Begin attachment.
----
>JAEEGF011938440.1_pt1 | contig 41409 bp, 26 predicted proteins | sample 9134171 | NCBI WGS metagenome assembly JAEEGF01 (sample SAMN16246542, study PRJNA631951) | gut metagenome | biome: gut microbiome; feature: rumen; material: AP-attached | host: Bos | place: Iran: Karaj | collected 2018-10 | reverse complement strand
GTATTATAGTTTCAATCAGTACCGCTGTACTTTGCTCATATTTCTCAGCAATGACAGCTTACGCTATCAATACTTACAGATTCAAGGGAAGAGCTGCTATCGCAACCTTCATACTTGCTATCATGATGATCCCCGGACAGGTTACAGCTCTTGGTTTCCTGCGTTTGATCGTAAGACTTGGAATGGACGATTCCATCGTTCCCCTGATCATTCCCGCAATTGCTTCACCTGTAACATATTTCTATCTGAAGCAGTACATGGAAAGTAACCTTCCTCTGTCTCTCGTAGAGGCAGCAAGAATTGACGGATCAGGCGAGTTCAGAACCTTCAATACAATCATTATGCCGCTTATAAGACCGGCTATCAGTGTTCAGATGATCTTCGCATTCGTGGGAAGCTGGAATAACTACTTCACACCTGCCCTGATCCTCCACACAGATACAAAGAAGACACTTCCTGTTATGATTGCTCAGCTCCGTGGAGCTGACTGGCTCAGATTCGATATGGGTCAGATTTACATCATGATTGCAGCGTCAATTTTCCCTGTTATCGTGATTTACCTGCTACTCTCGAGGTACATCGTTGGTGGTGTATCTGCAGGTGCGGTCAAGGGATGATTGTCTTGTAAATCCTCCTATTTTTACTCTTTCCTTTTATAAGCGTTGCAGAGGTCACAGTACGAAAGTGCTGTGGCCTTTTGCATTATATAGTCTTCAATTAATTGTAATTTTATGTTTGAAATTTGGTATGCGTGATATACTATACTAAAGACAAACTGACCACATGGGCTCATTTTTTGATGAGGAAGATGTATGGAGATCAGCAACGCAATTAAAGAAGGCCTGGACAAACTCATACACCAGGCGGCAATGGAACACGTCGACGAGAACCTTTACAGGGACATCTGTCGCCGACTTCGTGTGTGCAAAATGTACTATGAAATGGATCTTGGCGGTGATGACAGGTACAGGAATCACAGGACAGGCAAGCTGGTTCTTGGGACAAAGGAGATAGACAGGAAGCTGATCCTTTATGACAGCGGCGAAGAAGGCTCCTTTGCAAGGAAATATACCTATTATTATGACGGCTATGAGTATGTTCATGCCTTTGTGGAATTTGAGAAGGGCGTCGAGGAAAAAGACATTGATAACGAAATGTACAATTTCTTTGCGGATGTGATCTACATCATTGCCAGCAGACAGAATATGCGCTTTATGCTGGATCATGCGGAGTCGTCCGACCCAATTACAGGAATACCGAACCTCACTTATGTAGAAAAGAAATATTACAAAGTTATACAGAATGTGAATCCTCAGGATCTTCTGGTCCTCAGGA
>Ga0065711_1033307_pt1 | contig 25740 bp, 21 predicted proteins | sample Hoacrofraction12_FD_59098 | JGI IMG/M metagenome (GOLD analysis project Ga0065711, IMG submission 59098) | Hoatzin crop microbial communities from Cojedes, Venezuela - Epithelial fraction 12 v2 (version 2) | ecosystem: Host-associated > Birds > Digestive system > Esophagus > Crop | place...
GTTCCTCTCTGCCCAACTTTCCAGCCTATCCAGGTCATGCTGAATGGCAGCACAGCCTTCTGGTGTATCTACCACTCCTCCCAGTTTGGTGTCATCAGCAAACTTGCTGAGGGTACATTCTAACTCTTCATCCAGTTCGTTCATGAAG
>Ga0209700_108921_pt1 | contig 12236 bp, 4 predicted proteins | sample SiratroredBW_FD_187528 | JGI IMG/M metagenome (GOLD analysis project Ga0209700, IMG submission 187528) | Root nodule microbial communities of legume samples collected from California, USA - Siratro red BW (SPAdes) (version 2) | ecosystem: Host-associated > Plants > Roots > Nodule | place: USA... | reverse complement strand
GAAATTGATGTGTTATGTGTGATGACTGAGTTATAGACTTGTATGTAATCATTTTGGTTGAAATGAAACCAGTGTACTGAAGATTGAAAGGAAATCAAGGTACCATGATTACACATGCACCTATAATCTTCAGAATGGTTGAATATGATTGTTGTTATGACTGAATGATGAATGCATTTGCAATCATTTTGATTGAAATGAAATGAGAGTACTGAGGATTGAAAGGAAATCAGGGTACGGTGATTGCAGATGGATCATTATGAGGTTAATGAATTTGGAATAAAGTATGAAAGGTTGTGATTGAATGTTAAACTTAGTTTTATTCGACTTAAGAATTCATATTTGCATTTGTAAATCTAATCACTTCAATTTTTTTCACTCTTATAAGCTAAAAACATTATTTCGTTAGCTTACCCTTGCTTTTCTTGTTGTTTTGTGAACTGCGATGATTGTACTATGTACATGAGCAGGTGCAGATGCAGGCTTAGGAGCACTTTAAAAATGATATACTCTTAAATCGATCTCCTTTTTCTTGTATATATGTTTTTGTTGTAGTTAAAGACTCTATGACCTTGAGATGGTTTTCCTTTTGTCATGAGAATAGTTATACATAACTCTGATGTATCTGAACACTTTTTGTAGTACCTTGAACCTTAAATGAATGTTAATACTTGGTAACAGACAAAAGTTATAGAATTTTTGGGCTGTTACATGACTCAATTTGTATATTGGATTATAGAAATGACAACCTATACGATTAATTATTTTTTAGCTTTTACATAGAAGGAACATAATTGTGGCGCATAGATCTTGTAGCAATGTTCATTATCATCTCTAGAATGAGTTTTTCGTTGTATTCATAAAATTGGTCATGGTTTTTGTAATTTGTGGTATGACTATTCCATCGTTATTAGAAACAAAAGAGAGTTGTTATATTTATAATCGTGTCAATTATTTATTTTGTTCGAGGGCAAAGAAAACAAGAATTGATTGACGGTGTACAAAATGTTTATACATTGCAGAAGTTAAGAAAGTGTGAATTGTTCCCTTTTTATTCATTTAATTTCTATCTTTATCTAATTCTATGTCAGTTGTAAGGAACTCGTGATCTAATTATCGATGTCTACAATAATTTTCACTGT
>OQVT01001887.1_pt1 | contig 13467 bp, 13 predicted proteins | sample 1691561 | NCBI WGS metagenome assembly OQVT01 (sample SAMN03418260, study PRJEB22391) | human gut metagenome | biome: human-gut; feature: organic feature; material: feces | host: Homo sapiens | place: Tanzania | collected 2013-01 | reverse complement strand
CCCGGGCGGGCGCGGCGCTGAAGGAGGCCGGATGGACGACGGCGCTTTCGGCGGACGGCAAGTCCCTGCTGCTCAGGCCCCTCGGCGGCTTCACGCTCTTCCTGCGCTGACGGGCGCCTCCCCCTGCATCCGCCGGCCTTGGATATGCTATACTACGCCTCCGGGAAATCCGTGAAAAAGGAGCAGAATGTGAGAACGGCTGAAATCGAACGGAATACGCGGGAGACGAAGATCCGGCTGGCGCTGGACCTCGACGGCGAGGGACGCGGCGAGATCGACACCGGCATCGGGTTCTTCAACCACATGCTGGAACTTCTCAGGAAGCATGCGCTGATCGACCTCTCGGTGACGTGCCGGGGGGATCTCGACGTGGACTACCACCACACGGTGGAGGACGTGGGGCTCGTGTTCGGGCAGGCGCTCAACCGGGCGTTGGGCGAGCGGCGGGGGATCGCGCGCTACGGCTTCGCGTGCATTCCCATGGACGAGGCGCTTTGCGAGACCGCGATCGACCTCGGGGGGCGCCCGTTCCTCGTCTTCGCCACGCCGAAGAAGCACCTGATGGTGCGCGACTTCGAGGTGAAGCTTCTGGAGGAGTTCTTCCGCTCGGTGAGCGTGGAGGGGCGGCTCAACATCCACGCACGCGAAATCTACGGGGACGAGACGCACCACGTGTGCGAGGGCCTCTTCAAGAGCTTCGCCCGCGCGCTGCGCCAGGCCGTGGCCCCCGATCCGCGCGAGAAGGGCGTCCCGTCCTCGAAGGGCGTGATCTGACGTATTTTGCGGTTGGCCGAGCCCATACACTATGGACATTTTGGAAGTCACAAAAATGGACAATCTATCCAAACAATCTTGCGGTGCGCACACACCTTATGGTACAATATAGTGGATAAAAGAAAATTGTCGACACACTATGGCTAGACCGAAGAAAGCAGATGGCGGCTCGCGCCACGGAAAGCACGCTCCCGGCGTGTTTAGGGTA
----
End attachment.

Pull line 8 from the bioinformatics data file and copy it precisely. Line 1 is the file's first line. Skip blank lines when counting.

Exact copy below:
CCCGGGCGGGCGCGGCGCTGAAGGAGGCCGGATGGACGACGGCGCTTTCGGCGGACGGCAAGTCCCTGCTGCTCAGGCCCCTCGGCGGCTTCACGCTCTTCCTGCGCTGACGGGCGCCTCCCCCTGCATCCGCCGGCCTTGGATATGCTATACTACGCCTCCGGGAAATCCGTGAAAAAGGAGCAGAATGTGAGAACGGCTGAAATCGAACGGAATACGCGGGAGACGAAGATCCGGCTGGCGCTGGACCTCGACGGCGAGGGACGCGGCGAGATCGACACCGGCATCGGGTTCTTCAACCACATGCTGGAACTTCTCAGGAAGCATGCGCTGATCGACCTCTCGGTGACGTGCCGGGGGGATCTCGACGTGGACTACCACCACACGGTGGAGGACGTGGGGCTCGTGTTCGGGCAGGCGCTCAACCGGGCGTTGGGCGAGCGGCGGGGGATCGCGCGCTACGGCTTCGCGTGCATTCCCATGGACGAGGCGCTTTGCGAGACCGCGATCGACCTCGGGGGGCGCCCGTTCCTCGTCTTCGCCACGCCGAAGAAGCACCTGATGGTGCGCGACTTCGAGGTGAAGCTTCTGGAGGAGTTCTTCCGCTCGGTGAGCGTGGAGGGGCGGCTCAACATCCACGCACGCGAAATCTACGGGGACGAGACGCACCACGTGTGCGAGGGCCTCTTCAAGAGCTTCGCCCGCGCGCTGCGCCAGGCCGTGGCCCCCGATCCGCGCGAGAAGGGCGTCCCGTCCTCGAAGGGCGTGATCTGACGTATTTTGCGGTTGGCCGAGCCCATACACTATGGACATTTTGGAAGTCACAAAAATGGACAATCTATCCAAACAATCTTGCGGTGCGCACACACCTTATGGTACAATATAGTGGATAAAAGAAAATTGTCGACACACTATGGCTAGACCGAAGAAAGCAGATGGCGGCTCGCGCCACGGAAAGCACGCTCCCGGCGTGTTTAGGGTA